The route will measure almost 1,400 kilometres in length and will mark the first time that India is directly linked by land to Southeast Asia in decades.
It’s hoped that the highway will boost trade and cultural exchanges, by allowing the easy transportation of goods between the three countries.
A recent development has been announced: the renovation of 73 bridges in Myanmar – originally built during World War II – that will allow vehicles to safely cross the highway.
The work is predicted to take around 18 months, claims Bhagwant Singh Bishnoi, Indian ambassador to Thailand, after which the highway could be opened to traffic from all three countries.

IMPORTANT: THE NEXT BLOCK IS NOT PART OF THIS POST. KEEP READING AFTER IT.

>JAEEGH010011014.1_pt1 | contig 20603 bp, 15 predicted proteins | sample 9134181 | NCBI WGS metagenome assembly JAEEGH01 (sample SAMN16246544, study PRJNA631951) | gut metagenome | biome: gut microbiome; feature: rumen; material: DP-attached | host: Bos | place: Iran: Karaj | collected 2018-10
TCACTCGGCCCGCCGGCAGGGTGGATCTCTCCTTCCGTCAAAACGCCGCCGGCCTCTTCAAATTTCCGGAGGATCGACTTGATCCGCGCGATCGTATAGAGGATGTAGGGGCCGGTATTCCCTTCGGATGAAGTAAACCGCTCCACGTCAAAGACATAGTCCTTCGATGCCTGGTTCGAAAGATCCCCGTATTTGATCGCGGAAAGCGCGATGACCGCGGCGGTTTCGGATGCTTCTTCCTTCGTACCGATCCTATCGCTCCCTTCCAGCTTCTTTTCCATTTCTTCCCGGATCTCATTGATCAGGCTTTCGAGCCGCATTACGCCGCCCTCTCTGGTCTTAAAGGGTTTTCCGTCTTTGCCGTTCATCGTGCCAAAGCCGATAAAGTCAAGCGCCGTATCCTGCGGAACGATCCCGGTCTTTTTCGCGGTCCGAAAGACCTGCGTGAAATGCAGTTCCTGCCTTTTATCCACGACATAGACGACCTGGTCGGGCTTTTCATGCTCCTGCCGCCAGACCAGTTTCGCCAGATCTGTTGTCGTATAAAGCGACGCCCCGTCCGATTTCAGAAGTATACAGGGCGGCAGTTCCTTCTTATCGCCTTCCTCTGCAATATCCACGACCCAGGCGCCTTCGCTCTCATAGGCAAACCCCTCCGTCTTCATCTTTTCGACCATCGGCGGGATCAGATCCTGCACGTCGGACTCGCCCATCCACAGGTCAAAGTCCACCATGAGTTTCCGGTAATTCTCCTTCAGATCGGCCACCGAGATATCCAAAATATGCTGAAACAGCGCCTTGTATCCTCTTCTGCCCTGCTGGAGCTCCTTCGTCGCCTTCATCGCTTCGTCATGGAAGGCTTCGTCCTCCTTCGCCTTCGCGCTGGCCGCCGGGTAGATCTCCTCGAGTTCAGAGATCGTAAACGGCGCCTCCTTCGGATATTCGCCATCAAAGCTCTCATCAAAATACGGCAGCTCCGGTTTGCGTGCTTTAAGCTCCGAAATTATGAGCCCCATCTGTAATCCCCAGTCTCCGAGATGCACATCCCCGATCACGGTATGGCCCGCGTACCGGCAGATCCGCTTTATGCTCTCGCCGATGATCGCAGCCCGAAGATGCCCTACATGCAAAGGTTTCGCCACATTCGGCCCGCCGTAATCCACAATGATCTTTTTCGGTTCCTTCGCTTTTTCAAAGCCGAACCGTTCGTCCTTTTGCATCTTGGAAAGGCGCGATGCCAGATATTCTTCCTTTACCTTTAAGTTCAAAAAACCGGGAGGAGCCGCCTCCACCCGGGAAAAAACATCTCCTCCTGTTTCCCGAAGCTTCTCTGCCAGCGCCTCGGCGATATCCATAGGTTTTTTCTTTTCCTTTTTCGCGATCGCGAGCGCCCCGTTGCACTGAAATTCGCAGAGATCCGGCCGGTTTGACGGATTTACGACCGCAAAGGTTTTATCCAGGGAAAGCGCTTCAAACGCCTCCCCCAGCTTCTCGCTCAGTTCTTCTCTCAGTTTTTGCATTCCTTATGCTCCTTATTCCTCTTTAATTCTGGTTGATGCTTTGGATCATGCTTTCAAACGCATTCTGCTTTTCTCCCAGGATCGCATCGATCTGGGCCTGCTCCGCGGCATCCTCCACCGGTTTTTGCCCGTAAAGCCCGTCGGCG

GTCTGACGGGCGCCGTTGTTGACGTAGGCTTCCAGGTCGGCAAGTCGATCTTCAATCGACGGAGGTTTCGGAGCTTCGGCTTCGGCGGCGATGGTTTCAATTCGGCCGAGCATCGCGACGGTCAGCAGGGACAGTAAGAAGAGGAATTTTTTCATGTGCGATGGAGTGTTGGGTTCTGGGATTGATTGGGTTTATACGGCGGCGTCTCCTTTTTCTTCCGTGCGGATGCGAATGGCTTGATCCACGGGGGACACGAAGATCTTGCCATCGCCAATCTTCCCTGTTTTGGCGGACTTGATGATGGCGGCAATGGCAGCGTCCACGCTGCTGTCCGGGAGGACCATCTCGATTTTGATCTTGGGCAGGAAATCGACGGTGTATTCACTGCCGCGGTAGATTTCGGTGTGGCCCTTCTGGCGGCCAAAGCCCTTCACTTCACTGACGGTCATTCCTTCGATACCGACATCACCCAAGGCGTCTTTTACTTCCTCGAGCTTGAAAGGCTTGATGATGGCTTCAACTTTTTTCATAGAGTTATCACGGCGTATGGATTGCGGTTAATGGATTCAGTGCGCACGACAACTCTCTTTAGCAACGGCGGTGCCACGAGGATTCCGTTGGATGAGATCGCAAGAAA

While the route connects just the Northeast of India to the Northwest of Thailand, road trip aficionados have been planning how to extend the trip from New Delhi all the way to Bangkok, using the Trilateral Highway to cross Myanmar.
Here’s what the Trilateral Highway looks like on a map.
The route will run as follows:
- Moreh (India)
- Tamu (Myanmar)
- Nay Pyi Taw
- Mae Sot (Thailand)